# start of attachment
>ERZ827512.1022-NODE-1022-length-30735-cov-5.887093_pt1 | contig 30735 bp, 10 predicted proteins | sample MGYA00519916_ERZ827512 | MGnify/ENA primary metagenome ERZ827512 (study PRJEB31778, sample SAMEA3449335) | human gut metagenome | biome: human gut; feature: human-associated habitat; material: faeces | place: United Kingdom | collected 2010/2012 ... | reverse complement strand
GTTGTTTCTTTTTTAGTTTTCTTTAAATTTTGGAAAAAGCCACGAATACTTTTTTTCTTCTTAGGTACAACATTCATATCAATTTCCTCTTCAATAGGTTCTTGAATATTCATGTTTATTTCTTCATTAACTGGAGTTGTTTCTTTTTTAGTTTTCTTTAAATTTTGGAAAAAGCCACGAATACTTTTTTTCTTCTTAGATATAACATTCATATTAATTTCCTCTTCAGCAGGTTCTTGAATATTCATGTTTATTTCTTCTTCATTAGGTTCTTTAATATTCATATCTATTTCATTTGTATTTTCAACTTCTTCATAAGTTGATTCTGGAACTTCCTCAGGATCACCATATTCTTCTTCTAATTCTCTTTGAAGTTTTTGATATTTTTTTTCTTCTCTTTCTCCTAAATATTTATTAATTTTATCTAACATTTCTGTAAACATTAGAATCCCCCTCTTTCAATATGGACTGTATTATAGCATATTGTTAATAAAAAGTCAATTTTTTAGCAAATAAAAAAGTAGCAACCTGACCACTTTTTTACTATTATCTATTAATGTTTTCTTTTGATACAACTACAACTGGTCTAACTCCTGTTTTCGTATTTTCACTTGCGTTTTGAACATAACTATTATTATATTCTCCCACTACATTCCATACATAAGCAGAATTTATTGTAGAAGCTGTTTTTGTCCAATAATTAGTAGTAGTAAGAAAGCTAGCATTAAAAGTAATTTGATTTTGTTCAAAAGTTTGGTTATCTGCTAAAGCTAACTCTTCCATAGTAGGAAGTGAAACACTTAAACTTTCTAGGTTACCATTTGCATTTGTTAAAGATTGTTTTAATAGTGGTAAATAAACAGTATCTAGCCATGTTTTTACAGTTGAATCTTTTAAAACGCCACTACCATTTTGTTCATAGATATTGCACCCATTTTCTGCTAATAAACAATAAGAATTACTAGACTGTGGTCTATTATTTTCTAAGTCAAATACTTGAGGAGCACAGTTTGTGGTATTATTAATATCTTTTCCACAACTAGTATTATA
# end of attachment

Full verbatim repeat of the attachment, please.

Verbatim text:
>ERZ827512.1022-NODE-1022-length-30735-cov-5.887093_pt1 | contig 30735 bp, 10 predicted proteins | sample MGYA00519916_ERZ827512 | MGnify/ENA primary metagenome ERZ827512 (study PRJEB31778, sample SAMEA3449335) | human gut metagenome | biome: human gut; feature: human-associated habitat; material: faeces | place: United Kingdom | collected 2010/2012 ... | reverse complement strand
GTTGTTTCTTTTTTAGTTTTCTTTAAATTTTGGAAAAAGCCACGAATACTTTTTTTCTTCTTAGGTACAACATTCATATCAATTTCCTCTTCAATAGGTTCTTGAATATTCATGTTTATTTCTTCATTAACTGGAGTTGTTTCTTTTTTAGTTTTCTTTAAATTTTGGAAAAAGCCACGAATACTTTTTTTCTTCTTAGATATAACATTCATATTAATTTCCTCTTCAGCAGGTTCTTGAATATTCATGTTTATTTCTTCTTCATTAGGTTCTTTAATATTCATATCTATTTCATTTGTATTTTCAACTTCTTCATAAGTTGATTCTGGAACTTCCTCAGGATCACCATATTCTTCTTCTAATTCTCTTTGAAGTTTTTGATATTTTTTTTCTTCTCTTTCTCCTAAATATTTATTAATTTTATCTAACATTTCTGTAAACATTAGAATCCCCCTCTTTCAATATGGACTGTATTATAGCATATTGTTAATAAAAAGTCAATTTTTTAGCAAATAAAAAAGTAGCAACCTGACCACTTTTTTACTATTATCTATTAATGTTTTCTTTTGATACAACTACAACTGGTCTAACTCCTGTTTTCGTATTTTCACTTGCGTTTTGAACATAACTATTATTATATTCTCCCACTACATTCCATACATAAGCAGAATTTATTGTAGAAGCTGTTTTTGTCCAATAATTAGTAGTAGTAAGAAAGCTAGCATTAAAAGTAATTTGATTTTGTTCAAAAGTTTGGTTATCTGCTAAAGCTAACTCTTCCATAGTAGGAAGTGAAACACTTAAACTTTCTAGGTTACCATTTGCATTTGTTAAAGATTGTTTTAATAGTGGTAAATAAACAGTATCTAGCCATGTTTTTACAGTTGAATCTTTTAAAACGCCACTACCATTTTGTTCATAGATATTGCACCCATTTTCTGCTAATAAACAATAAGAATTACTAGACTGTGGTCTATTATTTTCTAAGTCAAATACTTGAGGAGCACAGTTTGTGGTATTATTAATATCTTTTCCACAACTAGTATTATA